NAVIGATION AND SHIPPINGLOSS OF NAVAL SHIP ‘FAIRWIND’ ON LOAN TO COMMONWEALTH DEPARTMENT: WHETHER SHIP WAS ‘A SHIP BELONGING TO THE NAVY OF THE COMMONWEALTH’: WHETHER COURT OF MARINE INQUIRY MAY INQUIRE INTO LOSS OF SHIP: MEANING OF ‘BELONGING TO’
NAVIGATION ACT 1912 ss 3, 356, 364
The Secretary, Department of External Territories has submitted the following memorandum to me for advice:
I refer to the discussion today concerning the above matter.
The ‘Fairwind’, a Navy vessel designated M.S.L. 251, of about 300 tons was obtained on loan to the Administration of Papua and New Guinea from the Department of the Navy for the purpose of carrying out a fisheries survey of the waters of the Territory.
The terms of the loan of the vessel by Navy were:
‘(I) Loan of vessel to be free of charge.
(II) ‘On Survey’ of vessel to be made.
(III) Loan of vessel to be for a pre-determined period, but in the event of an emergency, my Department to reclaim the vessel at any time.
(IV) On termination of loan your Department to reinstate the vessel to its original condition as per ‘on Survey’.
(V) Inventory of permanent and consumable stores to be made and your Department to pay my Department for consumable stores handed over.
(VI) Alterations to the vessel may be made by your Department but such alterations to be subject to approval by Officers of my Department.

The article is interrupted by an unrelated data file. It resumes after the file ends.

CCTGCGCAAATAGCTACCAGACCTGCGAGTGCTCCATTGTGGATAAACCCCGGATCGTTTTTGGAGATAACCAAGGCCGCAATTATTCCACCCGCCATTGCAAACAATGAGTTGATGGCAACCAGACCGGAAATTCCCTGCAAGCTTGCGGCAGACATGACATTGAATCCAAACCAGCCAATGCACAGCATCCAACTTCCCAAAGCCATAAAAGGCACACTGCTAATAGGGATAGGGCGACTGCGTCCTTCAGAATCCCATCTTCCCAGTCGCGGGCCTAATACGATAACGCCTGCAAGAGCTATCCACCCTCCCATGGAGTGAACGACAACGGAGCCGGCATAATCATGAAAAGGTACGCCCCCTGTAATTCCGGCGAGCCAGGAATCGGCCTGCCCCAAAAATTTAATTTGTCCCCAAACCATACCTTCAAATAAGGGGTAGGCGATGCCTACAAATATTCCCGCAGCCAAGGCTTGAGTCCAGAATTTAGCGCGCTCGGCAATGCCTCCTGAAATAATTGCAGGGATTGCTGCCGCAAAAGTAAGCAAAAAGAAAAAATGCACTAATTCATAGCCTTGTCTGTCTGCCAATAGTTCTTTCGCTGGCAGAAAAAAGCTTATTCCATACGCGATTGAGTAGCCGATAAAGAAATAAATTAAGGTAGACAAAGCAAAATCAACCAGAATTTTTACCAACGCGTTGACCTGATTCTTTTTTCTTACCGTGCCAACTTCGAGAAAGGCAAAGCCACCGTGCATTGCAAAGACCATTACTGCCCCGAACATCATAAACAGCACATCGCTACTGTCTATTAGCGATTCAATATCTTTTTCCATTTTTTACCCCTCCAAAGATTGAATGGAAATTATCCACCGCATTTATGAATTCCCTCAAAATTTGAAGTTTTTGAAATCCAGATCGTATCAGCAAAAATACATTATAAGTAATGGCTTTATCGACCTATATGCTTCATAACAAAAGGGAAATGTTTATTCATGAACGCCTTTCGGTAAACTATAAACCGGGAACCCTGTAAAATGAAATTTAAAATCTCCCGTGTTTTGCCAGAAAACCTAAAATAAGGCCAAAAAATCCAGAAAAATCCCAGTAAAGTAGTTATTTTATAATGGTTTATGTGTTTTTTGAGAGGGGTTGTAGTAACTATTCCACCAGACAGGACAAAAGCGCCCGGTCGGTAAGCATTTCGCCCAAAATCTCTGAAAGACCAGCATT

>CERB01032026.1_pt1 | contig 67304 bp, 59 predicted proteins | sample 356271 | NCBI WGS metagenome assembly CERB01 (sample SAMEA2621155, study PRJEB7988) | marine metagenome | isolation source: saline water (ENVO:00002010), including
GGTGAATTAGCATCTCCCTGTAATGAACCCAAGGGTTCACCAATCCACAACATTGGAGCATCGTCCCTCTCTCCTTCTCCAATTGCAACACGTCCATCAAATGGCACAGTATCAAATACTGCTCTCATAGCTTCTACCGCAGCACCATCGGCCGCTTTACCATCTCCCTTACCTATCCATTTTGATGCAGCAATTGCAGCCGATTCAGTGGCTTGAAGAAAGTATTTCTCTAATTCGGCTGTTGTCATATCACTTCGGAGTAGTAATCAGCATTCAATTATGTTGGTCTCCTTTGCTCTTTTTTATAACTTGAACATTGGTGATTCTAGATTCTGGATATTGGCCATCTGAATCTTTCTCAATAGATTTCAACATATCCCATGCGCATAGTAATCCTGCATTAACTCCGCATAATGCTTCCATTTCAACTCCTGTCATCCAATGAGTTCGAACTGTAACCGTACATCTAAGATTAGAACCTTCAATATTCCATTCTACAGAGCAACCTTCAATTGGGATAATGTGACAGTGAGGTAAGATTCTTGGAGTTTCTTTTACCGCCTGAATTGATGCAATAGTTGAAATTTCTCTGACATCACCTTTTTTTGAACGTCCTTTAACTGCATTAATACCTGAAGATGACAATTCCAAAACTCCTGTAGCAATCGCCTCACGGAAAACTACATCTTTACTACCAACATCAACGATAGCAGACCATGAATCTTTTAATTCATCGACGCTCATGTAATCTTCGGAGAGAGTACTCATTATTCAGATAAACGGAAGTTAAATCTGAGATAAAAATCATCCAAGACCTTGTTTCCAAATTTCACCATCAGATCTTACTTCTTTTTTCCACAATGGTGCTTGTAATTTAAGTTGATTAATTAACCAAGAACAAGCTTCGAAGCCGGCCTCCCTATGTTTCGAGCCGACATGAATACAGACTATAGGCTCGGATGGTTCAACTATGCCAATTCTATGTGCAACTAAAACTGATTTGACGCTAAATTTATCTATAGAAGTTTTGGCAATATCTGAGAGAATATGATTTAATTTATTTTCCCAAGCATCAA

(VII) In event of total loss of the vessel my Department to be reimbursed its capital cost less 5% depreciation, on a reducing balance, for the age of the craft.’
The vessel was taken over from the Navy in Sydney early in May, 1948.
Having completed the fisheries survey of Territory waters the vessel left Port Moresby on 15th June, 1950, en route to Sydney.
A radio message dated 23rd June, 1950, 4.30 p.m. was sent by the Captain of the vessel to the Official Representative of this Department in Sydney in the following terms:
‘Fairwind hove to off North Solitary. Very bad weather. Desire call Coff’s Harbour for fuel. Please arrange.’
Sydney radio station was in contact with the vessel at 5.5 p.m. on 23rd June when the radio officer of the vessel stated ‘try to make run to Newcastle, strong wind. Can we arrange for a call every hour’. Sydney radio agreed to do this.
The next contact was at 6 p.m. when ‘Fairwind’ reported ‘making southerly course, fairly good weather. S.E. winds, high seas’. At 6.4 p.m. ‘Fairwind’ stated they would call Sydney radio at 7 p.m. Although efforts were made by Sydney radio at 7.5 p.m., 8.5 p.m., 9.10 p.m., 11 p.m. and throughout the night, further contact could not be made with the vessel.
In the Sydney Morning Herald of 27th June, a report from Nambucca Heads bearing Monday’s date line (26th June) stated that a 13 ft. lifeboat bearing the name ‘Fairwind’ and some other wreckage had been found on the beach four miles south of Nambucca Heads.
Immediate arrangements were made for an Air search by R.A.A.F. ‘plane and arrangements were made also for all ships in the vicinity to keep a look out for the ‘Fairwind’, and subsequently for a search along the coast.